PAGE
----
From a cost stand point, most windmill systems do not cost much more than the standard electric systems, if any at all.  Probably the biggest drawback people see is the assembly, as there is more to assemble with a large windmill than a regular aeration system.  However, on the plus side, when the assembly is done you don’t only have a functioning and valuable tool for your pond, but you also have added a decorative element that you don’t get with standard systems.

Windmills also offer a mothly cost savings element since you are not paying for electricity to power it, that is the wind’s job and basically if you have at least 3-5 mph of wind, the windmills we offer will produce oxygen for the pond.  So it’s almost like there is just a one time fee :).  It is important to realize that aeration windmills may not be perfect for all ponds.  Seeing as you cannot control the wind, there could be periods of time where your windmill does not generate oxygen.   This could be bad if your pond has a high stocking level or gets a lot of run-off to where the oxygen demand of the pond is high, epsecially in the summer.  These would be scenarios where the electrical models are best because they can run 24 hrs a day w/out interruption.  But, if your pond could simplybenefit from added oxygen and you dont have any means of providing electricty at your pond, then a windmill would certaintly be the ticket.



Product Spotlight – Pond Keeper All-In-One Water Conditioner

Today’s product spotlight focuses on the Pond Keeper All-In-One Water Conditioner.  This product is a full functioning pond conditioner for use in ponds and aquariums and is a must have for pond owners who keep fish or other aquatic pets.  The use of Pond Keeper All-In One Water Conditioner eliminates the need for multiple conditioners...

All-In-One Water Conditioner

All-In-One Water Conditioner

Today’s product spotlight focuses on the Pond Keeper All-In-One Water Conditioner.  This product is a full functioning pond conditioner for use in ponds and aquariums and is a must have for pond owners who keep fish or other aquatic pets.  The use of Pond Keeper All-In One Water Conditioner eliminates the need for multiple conditioners do to the many functions it performs.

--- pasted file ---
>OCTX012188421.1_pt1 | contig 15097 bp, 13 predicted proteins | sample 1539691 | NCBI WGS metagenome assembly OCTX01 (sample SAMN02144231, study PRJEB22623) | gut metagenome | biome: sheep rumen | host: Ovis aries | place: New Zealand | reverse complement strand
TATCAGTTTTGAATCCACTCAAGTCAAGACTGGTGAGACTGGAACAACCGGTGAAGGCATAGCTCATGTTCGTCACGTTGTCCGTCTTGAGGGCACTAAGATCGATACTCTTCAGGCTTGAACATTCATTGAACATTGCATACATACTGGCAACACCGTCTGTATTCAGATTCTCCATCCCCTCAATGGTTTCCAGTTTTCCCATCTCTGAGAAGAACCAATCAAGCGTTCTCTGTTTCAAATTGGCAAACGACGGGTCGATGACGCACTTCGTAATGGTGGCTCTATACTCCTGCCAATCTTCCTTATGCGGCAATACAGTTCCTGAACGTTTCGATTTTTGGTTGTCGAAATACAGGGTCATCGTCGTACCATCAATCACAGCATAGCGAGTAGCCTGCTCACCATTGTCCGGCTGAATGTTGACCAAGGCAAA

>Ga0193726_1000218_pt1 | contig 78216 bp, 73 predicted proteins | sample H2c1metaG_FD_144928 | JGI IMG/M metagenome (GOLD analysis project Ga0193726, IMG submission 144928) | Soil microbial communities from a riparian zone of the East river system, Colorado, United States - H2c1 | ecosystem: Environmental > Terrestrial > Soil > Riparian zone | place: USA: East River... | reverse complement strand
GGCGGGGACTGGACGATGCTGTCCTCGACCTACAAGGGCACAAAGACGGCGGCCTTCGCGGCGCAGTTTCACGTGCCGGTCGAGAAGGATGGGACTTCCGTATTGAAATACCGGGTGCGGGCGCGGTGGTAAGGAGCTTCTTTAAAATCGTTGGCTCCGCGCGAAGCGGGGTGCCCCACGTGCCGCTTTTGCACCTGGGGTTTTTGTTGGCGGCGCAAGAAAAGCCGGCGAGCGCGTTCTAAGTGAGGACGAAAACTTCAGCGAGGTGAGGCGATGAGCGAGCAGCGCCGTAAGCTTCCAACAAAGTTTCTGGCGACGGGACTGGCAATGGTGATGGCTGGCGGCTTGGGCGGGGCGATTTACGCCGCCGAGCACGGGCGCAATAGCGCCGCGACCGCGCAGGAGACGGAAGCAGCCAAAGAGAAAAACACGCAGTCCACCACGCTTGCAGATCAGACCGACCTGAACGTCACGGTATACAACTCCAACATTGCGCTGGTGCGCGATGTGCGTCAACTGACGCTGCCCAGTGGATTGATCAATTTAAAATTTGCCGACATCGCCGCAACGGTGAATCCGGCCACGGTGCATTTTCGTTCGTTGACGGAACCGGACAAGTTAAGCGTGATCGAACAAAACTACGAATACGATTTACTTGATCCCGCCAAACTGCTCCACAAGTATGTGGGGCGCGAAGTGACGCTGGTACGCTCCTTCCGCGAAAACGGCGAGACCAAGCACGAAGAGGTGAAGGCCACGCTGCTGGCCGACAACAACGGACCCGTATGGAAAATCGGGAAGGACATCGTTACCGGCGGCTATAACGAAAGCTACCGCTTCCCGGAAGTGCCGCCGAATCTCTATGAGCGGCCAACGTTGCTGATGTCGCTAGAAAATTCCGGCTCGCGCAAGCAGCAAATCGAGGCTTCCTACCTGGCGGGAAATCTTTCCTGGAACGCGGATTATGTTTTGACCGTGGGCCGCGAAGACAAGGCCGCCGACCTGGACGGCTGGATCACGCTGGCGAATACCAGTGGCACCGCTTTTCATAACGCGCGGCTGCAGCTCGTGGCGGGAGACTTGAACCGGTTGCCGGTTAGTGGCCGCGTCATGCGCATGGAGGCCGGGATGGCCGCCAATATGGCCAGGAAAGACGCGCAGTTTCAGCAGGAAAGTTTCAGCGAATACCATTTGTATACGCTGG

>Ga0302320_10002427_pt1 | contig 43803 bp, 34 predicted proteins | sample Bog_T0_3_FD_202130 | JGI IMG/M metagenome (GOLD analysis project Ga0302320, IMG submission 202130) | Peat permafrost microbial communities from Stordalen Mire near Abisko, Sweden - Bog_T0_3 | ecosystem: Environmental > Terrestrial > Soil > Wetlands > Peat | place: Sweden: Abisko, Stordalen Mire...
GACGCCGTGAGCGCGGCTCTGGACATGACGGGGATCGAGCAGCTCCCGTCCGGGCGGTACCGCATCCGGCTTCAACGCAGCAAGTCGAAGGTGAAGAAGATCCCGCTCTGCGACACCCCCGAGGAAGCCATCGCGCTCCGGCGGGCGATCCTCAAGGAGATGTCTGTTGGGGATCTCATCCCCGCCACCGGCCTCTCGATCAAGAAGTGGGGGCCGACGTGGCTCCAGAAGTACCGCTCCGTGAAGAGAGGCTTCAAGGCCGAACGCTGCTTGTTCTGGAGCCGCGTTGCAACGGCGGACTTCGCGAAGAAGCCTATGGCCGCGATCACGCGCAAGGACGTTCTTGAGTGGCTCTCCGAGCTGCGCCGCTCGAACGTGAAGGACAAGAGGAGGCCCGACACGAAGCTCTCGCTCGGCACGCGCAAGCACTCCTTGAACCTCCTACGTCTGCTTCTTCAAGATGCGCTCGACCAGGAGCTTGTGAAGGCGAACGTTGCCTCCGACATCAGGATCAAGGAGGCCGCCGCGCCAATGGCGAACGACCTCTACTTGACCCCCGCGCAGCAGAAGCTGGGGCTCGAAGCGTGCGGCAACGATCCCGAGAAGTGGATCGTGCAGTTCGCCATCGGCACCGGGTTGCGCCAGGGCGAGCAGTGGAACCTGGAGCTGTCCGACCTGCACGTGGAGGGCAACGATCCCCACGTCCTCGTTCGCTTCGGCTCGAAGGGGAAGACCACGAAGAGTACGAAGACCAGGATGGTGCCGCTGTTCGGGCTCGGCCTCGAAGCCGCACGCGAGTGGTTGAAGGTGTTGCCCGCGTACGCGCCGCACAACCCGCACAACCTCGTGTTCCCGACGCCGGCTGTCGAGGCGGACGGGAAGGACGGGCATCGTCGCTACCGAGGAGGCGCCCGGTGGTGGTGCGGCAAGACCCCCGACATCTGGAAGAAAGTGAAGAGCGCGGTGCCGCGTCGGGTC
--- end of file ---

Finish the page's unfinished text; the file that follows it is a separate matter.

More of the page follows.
First and formost, the product removes chlorine and chloramines from tap water, making the water safe for fish as they are extremely sensitive to these chemicals.  It will also destroy heavy metals like copper that again can be harmful in excess quantities.

All-In One Water Conditioner is also helpful in maintaining fish health and protecting against stress as it will help to replace skin slime coat which is a protective barrier for fish and it also adds essential electrolytes to the water which are beneficial to koi and other fish.

Additionally, the product has the ability to remove harmful ammonia and nitrites, while helping to maintain pond alkalinity.

Pond Keeper All-In-One Water Conditioner should be used when filling up a new pond or when doing water changes.  It works instantly and should be added at the same time as new water.

It is applied at 16 fluid ouces per 960 gallons of water in a pond or 1 capful per 10 gallons in an aquarium.  It is important to also note that it should not be used with unchelated copper medications as it will inactivate the copper.